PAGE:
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How Airplane Toilets (Mostly) Stopped Dropping Frozen Sewage From the Sky

How Airplane Toilets (Mostly) Stopped Dropping Frozen Sewage From the Sky

On a balmy Thursday in February 2012, Artie Hughes and his wife were on the deck of their Long Island home, enjoying a spot of unseasonably warm weather. The early-evening calm had a palpable effect, and they basked in the unexpected mildness.

How Airplane Toilets (Mostly) Stopped Dropping Frozen Sewage From the Sky

Then, from the sky, came a resounding splat. Blackish-green drek raining down on them as a plane flew overhead near JFK. Hughes’ wife -- who was never named in media reports, luckily for her Google footprint -- bore the brunt of the freak incident.

“Some black liquid, black oil came off on her face, and I walked around and I looked and said ‘Oh my God,’” Artie told reporters. “There was quarter-sized, nickel-sized, dime-sized drops all over my deck, my barbecue.”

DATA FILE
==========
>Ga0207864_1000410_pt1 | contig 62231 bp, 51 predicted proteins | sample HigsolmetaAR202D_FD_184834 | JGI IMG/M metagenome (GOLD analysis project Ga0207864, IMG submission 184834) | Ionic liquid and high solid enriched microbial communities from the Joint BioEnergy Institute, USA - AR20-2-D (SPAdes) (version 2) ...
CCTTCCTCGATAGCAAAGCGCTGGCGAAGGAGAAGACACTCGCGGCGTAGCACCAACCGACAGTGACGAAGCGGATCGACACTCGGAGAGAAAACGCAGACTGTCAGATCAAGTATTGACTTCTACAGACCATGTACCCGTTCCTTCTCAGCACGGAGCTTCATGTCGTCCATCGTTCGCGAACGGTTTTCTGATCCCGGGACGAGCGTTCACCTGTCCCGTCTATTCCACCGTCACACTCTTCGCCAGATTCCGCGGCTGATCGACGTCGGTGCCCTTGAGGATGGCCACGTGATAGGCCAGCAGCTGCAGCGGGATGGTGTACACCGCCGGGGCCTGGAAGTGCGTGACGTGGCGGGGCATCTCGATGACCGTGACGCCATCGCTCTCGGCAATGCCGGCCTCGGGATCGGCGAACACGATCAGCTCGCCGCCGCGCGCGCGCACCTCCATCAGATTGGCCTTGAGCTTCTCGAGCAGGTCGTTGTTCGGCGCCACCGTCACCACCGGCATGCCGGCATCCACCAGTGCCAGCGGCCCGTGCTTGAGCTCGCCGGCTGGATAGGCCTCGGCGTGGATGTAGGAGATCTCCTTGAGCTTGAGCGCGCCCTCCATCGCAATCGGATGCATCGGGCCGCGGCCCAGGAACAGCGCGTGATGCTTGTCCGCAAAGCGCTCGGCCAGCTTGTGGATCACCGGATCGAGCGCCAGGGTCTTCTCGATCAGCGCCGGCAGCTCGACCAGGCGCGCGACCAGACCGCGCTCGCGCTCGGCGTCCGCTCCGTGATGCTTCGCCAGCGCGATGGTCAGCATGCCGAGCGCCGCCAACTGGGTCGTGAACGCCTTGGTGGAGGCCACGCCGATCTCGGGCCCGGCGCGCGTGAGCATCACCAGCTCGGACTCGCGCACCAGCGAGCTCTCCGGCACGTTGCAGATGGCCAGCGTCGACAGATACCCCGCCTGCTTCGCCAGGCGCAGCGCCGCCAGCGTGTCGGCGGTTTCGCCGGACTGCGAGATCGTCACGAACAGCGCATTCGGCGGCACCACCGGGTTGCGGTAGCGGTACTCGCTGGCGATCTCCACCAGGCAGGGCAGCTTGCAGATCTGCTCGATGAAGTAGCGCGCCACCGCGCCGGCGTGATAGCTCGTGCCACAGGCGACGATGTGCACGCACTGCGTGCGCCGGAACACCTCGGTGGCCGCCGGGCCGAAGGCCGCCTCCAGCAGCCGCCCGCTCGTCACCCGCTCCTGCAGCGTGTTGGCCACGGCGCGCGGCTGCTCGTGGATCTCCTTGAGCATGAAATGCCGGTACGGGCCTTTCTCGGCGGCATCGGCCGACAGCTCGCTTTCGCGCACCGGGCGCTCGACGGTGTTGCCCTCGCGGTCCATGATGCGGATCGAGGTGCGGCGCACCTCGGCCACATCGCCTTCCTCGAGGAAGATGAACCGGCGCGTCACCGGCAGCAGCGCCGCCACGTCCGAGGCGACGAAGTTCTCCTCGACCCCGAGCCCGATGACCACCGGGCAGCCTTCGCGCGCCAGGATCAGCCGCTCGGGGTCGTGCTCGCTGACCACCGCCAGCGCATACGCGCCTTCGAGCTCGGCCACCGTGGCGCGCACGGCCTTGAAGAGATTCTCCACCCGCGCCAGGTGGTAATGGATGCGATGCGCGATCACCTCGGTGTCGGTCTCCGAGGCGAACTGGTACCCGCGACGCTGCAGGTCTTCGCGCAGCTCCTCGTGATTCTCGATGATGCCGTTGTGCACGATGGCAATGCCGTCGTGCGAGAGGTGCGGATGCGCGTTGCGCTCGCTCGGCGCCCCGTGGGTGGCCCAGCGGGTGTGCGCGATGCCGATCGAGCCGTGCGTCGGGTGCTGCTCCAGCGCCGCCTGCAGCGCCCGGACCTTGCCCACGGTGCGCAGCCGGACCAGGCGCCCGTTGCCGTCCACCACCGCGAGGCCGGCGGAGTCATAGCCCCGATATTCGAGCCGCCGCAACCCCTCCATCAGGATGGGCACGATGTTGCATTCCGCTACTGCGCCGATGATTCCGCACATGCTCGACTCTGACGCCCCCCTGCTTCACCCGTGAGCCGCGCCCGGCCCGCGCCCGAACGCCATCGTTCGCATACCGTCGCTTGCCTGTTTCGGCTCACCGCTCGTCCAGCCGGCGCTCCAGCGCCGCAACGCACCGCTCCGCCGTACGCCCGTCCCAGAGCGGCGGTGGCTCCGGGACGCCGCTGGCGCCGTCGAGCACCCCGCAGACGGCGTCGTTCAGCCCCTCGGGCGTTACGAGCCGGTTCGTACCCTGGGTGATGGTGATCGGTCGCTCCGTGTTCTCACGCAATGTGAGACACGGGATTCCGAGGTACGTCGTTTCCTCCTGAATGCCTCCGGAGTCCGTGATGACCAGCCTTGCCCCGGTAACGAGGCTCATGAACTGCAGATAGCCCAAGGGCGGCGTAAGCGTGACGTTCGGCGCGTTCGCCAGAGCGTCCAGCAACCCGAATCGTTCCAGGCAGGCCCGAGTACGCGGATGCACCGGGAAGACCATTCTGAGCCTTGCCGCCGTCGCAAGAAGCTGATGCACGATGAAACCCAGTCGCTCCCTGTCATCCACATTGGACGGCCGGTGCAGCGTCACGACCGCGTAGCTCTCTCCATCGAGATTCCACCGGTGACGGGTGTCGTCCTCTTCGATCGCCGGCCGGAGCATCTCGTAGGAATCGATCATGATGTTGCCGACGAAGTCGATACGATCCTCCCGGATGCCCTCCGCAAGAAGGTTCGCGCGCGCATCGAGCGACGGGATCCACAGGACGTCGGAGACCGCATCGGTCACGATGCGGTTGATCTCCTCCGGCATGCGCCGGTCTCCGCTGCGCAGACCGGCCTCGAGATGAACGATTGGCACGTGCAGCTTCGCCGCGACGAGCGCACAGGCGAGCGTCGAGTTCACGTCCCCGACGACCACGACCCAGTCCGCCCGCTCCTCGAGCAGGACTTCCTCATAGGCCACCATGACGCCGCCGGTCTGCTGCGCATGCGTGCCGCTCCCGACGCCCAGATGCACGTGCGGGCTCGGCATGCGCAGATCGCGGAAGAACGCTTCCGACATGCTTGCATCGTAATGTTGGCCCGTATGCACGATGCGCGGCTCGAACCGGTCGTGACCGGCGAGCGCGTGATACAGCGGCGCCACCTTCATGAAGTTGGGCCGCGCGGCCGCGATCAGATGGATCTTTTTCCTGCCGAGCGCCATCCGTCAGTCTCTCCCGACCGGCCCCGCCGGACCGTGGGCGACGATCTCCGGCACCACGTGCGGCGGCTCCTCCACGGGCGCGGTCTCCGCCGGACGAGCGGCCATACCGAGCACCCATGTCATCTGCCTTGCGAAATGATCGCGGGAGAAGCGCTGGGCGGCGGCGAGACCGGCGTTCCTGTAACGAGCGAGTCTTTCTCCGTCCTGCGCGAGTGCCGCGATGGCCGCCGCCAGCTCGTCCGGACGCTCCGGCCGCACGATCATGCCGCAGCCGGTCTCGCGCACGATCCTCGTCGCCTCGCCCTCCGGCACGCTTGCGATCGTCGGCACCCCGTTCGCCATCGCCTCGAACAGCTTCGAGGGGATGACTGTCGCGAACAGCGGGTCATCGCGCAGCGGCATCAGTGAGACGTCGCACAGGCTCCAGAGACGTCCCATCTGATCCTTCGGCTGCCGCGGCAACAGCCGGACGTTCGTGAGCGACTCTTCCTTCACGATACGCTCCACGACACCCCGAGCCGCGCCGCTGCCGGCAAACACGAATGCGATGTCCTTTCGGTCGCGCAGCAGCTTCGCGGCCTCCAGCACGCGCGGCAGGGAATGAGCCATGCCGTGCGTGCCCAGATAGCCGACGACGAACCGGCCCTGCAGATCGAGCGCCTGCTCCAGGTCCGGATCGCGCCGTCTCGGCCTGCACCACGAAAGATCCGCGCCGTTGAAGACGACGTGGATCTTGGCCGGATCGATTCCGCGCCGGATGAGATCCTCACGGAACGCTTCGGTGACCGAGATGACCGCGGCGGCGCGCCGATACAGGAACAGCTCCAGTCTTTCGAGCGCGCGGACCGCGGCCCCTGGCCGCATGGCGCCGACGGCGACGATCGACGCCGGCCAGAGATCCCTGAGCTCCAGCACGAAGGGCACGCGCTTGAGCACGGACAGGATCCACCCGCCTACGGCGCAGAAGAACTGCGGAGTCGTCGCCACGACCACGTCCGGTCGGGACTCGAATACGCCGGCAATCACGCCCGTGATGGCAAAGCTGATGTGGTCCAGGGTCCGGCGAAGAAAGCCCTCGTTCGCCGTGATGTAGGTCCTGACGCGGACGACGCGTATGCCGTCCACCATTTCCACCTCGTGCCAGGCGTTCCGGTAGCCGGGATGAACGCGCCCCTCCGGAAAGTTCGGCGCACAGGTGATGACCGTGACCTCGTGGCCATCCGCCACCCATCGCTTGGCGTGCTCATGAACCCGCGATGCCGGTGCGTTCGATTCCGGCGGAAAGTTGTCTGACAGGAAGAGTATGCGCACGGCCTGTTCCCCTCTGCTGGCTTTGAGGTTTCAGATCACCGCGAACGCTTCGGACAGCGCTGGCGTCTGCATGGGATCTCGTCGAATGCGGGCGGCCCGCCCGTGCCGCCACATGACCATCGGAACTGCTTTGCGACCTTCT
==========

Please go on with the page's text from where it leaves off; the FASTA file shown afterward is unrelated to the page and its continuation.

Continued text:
At first, Hughes figured the stuff might be hydraulic fluid dripping from a passenger plane. He called police, who broke some grim news: They’d been doused in human excrement. Media attention followed, and Hughes, fuming, asked questions that were short on answers: “Was a button pushed? Was the lavatory filled to capacity before [the plane] actually left the ground?”

While this scenario isn’t likely to play out on your back patio, more victims like Artie Hughes are out there, all over the world. Planes do, on occasion, scatter raw sewage as they fly. Strangely, they’ve been doing it since the early days of aviation. Even stranger, it wasn’t until after we put a man on the moon that we figured out how to fix it. And even after a huge leap in airplane bathroom tech, shit does still happen.

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